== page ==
SoftBank Group Corp. fell as much as 10 percent after a provider of satellite-based internet service that it invested in filed for bankruptcy, ceding some gains from an unprecedented plan to sell assets and buy back shares.
OneWeb made the filing late Friday U.S. time after raising about $3.3 billion in debt and equity financing from shareholders including SoftBank, Airbus SE and Qualcomm Inc. since its inception. At least $1 billion of that came from SoftBank, which said it first invested in December 2016 and declined to give a total amount.
It is the latest blow to SoftBank founder Masayoshi Son, who last week unveiled a plan to raise $41 billion to buy back shares and slash debt. The announcement sent the shares soaring more than 50 percent in just a few days. The rally was interrupted when Moody’s Corp. cut its debt rating by two notches, saying the Japanese investment firm’s plan to sell off assets during a market downturn threatened its total value. SoftBank’s shares traded 6.7 percent lower on Monday morning in Tokyo.
Son had often pointed to OneWeb as one of the cornerstones of an investment portfolio that ranges from ride sharing, co-working and robotics to agriculture, cancer detection and autonomous driving. The startup was working on providing affordable high-speed access anywhere in the world and targeting 1 billion subscribers by 2025. Son has painted a picture of a future where satellite networks cover every inch of the Earth and a trillion devices connected to the internet disgorge data into the cloud, where it is analyzed by artificial intelligence.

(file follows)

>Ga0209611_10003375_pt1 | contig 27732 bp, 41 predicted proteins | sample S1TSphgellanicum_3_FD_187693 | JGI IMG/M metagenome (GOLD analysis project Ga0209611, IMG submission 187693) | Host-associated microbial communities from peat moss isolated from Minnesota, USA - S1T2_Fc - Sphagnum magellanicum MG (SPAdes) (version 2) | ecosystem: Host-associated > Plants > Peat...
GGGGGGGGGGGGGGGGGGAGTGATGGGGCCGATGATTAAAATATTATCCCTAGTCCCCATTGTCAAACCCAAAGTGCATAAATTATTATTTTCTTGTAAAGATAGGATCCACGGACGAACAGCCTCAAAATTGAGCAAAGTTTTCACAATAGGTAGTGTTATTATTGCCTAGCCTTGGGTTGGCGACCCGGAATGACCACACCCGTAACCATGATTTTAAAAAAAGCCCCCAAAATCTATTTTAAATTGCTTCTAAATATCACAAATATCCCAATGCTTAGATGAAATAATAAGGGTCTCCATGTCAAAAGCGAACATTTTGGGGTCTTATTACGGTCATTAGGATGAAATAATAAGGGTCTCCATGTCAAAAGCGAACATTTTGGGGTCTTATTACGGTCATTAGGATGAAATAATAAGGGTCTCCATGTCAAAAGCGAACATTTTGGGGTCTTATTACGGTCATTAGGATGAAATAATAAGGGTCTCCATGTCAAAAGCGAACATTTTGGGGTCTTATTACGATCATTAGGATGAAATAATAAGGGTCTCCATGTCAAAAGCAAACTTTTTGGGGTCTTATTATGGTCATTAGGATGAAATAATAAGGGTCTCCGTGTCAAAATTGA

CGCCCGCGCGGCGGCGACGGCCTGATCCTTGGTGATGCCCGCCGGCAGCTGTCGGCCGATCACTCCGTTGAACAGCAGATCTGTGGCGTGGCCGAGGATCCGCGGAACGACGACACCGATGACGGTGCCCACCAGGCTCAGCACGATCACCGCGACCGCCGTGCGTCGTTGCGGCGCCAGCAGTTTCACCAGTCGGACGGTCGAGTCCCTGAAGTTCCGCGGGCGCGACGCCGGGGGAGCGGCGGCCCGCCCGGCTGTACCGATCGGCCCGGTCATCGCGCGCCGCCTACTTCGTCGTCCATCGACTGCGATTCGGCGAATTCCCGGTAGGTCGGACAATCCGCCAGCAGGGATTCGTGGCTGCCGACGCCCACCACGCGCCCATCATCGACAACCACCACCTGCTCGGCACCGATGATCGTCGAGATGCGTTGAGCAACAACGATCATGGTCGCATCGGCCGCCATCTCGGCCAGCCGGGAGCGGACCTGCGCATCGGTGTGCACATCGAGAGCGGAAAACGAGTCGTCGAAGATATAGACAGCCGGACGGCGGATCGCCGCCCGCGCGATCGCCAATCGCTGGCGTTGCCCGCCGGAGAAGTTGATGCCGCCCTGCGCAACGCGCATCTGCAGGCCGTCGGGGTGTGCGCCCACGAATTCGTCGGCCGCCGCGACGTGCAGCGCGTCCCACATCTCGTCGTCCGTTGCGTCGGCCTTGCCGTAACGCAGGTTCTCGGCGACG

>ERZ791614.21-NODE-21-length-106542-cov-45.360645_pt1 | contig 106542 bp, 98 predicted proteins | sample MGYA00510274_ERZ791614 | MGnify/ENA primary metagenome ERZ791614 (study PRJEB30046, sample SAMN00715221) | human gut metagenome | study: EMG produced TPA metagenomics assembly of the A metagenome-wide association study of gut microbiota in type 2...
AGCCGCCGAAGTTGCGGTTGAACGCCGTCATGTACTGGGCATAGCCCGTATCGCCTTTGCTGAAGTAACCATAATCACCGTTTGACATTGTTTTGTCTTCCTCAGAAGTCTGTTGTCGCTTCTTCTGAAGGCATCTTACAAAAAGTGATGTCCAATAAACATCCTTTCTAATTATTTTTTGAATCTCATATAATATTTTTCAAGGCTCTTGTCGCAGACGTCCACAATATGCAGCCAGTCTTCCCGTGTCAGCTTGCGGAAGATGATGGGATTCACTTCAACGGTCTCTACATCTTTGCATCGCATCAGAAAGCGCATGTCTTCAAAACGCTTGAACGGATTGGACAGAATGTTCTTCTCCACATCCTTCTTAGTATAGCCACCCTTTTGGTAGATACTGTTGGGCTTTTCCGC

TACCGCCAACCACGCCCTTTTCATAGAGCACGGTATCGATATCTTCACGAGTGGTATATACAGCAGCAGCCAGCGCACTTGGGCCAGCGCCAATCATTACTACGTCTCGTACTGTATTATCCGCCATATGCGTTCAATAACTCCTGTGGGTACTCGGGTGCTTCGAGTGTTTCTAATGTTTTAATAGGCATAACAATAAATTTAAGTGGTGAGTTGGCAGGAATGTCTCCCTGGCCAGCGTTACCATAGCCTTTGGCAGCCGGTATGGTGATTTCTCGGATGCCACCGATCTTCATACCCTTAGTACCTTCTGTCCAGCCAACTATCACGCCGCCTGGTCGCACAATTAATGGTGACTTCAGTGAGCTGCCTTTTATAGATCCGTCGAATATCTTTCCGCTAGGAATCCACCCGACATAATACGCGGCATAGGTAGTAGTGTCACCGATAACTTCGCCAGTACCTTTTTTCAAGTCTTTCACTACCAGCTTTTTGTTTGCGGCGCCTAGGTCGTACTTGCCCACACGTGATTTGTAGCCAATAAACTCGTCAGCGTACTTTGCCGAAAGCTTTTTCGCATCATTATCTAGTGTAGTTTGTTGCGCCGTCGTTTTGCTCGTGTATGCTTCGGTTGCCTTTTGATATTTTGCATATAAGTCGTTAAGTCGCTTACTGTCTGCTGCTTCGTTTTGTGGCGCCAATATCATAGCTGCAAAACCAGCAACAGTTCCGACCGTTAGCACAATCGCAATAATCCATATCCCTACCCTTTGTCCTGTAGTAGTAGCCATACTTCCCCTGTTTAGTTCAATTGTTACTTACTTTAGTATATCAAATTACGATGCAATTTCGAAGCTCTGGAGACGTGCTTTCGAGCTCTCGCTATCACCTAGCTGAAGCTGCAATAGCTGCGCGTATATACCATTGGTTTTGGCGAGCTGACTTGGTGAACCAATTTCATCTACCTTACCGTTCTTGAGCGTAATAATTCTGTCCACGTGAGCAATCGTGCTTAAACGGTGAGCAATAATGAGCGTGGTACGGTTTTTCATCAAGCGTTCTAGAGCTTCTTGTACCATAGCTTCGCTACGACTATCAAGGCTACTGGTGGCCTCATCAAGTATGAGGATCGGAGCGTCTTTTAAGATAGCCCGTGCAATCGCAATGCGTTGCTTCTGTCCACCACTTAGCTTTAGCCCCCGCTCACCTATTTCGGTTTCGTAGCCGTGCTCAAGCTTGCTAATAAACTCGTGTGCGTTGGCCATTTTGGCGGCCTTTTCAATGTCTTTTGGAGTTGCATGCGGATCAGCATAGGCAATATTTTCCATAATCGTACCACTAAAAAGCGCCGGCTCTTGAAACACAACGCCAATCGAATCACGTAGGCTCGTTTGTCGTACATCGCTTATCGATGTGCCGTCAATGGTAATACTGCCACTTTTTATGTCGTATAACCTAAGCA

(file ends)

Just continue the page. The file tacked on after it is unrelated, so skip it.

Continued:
OneWeb listed liabilities and assets of more than $1 billion each in its Chapter 11 petition in U.S. Bankruptcy Court in White Plains, New York. The company had been in advanced discussions earlier in the year for a fresh investment, it said in a statement. But the discussions fell apart after the coronavirus pandemic sent markets into a tailspin, it said.
The company had been mulling a Chapter 11 filing even as it continued to review possible out-of-court alternatives, people with knowledge of the matter told Bloomberg News on March 19.
The satellite operator said it will pursue a sale process during the court reorganization and is in talks for so-called debtor-in-possession financing that would allow the company to fund its obligations during the proceedings.
OneWeb makes low-orbit satellites that provide high-speed communications. It faces high-profile competition, including from Elon Musk’s SpaceX Starlink project and Jeff Bezos’s Amazon-linked Project Kuiper effort, while the incumbents in the space include Inmarsat, Intelsat SA and Eutelsat Communications SA.
At the time of its filing, OneWeb owed $238 million to Arianespace, its satellite launch operator, according to the court document. Arianespace, headquartered near Paris, describes itself on its website as the world’s first commercial space transportation company.
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